Thursday, 22 June 2017

GB8SSD *Space Shuttle Discovery* Celebrating 33 years years since Launch

Space Shuttle Flight 12 (STS-41D) 

Launch attempts

AttemptPlannedResultTurnaroundReasonDecision pointWeather go (%)Notes
125 Jun 1984, 12:00:00 amscrubbed---Failure of Orbiter's back-up General Purpose Computer forced the scrub.[11] (T-9:00 minutes and holding)
226 Jun 1984, 12:00:00 amscrubbed1 day, 0 hours, 0 minutesPost-SSME start RSLS abort due to anomaly in number three main engine (T-0:06)Discovery returned to OPF for engine replacement; launch delayed over two months
329 Aug 1984, 12:00:00 amscrubbed64 days, 0 hours, 0 minutesDiscrepancy with master events controller relating to SRB fire commands
430 Aug 1984, 1:41:50 pmsuccessful1 day, 13 hours, 42 minutesdelayed 6 minutes, 50 seconds when private aircraft strayed into KSC airspace

June 26: Abort flight:

June launch attempt

During the 26 June launch attempt, there was a launch abort at T-6 seconds, followed by a pad fire about ten minutes later.[3][4]
Commentary: "We have a cut off."
"NTD we have a RSLS (Redundant Set Launch Sequencer) abort."
Commentary: "We have an abort by the onboard computers of the orbiter Discovery."
"Break break, break break, DLS shows engine one not shut down."
"OK, PLT?"
"CSME verify engine one."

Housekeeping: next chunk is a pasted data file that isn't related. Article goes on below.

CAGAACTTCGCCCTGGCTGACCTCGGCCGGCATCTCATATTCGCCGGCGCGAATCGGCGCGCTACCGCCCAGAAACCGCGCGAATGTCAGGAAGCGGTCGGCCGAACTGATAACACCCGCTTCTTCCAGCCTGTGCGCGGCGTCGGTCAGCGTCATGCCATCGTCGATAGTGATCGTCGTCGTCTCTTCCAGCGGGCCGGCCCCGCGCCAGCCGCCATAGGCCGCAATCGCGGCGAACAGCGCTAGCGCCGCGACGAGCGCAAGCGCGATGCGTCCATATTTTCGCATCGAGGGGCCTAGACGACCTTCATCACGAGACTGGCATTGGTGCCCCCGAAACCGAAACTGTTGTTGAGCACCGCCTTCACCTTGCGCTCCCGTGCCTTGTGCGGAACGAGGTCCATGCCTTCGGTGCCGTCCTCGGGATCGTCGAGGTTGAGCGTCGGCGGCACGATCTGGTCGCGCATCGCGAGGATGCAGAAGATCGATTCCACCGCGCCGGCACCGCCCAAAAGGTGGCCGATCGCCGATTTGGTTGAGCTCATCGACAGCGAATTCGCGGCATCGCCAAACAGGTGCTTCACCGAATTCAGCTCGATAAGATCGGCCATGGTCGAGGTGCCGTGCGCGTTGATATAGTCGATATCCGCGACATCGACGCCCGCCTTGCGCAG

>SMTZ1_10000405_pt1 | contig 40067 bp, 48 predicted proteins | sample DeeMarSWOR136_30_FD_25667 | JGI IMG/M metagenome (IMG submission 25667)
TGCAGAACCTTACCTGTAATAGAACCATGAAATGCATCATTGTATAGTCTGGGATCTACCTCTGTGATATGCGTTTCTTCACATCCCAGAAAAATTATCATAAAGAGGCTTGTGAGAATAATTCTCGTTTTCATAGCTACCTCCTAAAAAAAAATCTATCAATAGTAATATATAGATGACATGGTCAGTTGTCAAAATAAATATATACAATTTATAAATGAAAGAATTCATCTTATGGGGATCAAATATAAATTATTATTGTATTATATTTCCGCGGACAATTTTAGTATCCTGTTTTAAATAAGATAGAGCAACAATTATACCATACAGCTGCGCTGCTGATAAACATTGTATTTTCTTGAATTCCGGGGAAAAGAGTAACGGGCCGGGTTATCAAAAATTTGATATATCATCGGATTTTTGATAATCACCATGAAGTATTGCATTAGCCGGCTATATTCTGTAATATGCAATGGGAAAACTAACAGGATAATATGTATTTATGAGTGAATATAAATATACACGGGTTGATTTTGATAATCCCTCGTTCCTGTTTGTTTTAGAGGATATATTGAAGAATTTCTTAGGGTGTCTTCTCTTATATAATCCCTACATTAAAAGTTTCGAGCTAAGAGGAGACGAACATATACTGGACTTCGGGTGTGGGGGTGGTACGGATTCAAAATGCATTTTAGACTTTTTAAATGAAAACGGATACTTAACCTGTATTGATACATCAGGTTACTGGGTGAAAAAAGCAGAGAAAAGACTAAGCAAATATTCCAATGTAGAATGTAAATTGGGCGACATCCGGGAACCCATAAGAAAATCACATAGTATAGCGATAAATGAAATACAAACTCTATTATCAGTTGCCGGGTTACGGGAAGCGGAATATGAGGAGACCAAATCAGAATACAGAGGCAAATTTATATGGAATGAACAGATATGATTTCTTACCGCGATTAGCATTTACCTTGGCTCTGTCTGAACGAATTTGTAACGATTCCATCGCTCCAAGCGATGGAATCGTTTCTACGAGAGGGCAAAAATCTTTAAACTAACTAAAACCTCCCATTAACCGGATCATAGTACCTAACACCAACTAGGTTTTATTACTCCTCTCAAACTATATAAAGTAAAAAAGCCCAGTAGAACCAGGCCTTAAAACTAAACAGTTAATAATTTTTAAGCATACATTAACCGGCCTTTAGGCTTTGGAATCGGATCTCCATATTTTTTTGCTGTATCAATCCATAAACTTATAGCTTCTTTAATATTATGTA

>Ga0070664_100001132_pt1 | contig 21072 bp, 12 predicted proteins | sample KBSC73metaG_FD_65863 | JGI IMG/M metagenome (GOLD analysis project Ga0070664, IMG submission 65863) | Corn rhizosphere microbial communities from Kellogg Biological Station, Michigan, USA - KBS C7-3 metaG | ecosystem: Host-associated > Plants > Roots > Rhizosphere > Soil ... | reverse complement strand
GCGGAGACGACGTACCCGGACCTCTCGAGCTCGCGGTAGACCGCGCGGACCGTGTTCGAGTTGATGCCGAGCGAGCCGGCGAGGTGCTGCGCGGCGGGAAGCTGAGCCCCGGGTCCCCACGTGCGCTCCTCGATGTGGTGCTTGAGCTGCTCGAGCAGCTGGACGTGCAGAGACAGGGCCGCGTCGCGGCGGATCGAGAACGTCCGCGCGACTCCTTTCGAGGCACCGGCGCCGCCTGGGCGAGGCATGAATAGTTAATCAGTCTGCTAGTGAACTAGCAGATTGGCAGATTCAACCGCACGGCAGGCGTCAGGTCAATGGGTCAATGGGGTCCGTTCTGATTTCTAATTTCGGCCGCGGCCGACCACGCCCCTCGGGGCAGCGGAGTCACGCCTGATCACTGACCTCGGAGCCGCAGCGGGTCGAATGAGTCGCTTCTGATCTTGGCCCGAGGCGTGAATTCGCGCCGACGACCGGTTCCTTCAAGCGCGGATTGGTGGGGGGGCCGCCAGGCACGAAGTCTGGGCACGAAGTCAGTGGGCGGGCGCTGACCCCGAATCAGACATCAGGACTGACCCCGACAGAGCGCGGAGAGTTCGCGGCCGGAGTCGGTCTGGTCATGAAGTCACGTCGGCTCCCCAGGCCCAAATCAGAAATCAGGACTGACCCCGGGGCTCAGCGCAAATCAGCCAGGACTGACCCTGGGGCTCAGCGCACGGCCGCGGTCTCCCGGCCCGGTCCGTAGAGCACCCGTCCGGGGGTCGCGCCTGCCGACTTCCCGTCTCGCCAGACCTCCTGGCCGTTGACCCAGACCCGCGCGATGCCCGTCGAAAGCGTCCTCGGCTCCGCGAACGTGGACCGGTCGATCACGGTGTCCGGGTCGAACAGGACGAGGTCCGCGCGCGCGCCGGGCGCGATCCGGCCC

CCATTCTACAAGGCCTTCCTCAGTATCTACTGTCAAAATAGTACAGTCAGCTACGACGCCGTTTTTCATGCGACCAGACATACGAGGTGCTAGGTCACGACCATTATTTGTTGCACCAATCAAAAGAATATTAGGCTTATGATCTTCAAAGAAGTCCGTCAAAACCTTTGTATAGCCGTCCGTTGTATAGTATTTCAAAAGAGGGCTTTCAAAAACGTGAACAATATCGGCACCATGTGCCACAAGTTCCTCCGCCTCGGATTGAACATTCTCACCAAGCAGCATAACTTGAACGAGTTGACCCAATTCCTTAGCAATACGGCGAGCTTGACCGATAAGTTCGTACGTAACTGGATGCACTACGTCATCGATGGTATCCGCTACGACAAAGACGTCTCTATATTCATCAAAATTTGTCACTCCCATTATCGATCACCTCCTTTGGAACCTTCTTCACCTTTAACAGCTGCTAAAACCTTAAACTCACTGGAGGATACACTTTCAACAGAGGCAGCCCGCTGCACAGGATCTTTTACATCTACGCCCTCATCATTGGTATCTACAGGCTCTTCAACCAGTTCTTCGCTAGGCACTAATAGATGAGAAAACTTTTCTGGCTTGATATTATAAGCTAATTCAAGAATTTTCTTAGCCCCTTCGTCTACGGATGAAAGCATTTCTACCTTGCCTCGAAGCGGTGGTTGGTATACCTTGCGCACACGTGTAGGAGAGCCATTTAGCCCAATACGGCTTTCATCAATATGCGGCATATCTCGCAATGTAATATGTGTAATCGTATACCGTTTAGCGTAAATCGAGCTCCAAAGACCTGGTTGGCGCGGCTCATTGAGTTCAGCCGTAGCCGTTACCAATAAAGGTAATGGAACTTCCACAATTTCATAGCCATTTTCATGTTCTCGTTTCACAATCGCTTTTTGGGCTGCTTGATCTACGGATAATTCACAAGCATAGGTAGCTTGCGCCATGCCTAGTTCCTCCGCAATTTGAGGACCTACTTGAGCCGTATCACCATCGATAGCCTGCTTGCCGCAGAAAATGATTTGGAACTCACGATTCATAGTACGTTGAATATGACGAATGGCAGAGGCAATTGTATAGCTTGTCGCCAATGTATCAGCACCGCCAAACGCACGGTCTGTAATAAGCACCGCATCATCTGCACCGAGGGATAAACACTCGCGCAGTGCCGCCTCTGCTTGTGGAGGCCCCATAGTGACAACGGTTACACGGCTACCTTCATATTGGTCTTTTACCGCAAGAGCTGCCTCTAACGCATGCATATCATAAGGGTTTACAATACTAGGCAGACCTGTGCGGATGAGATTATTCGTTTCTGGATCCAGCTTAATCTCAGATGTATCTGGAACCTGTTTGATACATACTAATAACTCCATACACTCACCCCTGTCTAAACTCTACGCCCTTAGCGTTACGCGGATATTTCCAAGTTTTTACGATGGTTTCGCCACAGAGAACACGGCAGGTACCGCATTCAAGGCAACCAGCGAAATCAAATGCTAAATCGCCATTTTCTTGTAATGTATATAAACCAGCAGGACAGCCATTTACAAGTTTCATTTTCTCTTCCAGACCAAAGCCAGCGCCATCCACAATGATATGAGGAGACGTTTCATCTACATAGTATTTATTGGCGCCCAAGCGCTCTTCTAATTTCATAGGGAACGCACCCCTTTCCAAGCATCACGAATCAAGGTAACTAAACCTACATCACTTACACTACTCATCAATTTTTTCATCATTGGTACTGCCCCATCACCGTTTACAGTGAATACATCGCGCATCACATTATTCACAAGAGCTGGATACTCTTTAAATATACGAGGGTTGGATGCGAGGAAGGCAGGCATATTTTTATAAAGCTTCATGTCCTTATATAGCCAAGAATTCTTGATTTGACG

"You want me to shut down engine one?"
"We do not show engine start on one."
"OTC I can verify shutdown on verify on engine one, we haven't start prepped engine one."
"All engines shut down I can verify that."
Commentary: "We can now verify all three engines have been shut down."
"We have red lights on engines two and three in the cockpit, not on one."
"All right, CSME verify engine one safe for APU shutdown."
"If I can verify that?"
"OTC GPC go for APU shutdown."[5]
Mission Specialist Steve Hawley was reported as saying following the abort: "Gee, I thought we'd be a lot higher at MECO (Main Engine Cut-Off)!".[6] About ten minutes later, the following was heard on live TV coverage:
"We have indication two of our fire detectors on the zero level; no response. They're side by side right next to the engine area. The engineer requested that we turn on the heat shield fire water which is what could be seen spraying up in the vicinity of the engine engine bells of Discovery's three main engines."
While evacuating the shuttle, the crew was doused with water from the pad deluge system, which was activated due to a hydrogen fire on the launch pad caused by the free hydrogen (fuel) that had collected around the engine nozzles following the shutdown and engine anomaly.[7] Because the fire was invisible to humans, had the astronauts used the normal emergency escape procedure across the service arm to the slidewire escape baskets, they would have run into the fire.[8]
Changes to procedures resulting from the abort included more practicing of "safeing" the orbiter following aborts at various points, the use of the fire suppression system in all pad aborts, and the testing of the slidewire escape system with a real person (Charles F. Bolden, Jr.). It emerged that launch controllers were reluctant to order the crew to evacuate during the STS-41-D abort, as the slidewire had not been ridden by a human.[6]
Examination of telemetry data indicated that the engine malfunction had been caused by a stuck valve that prevented proper flow of LOX into the combustion chamber.

About the mission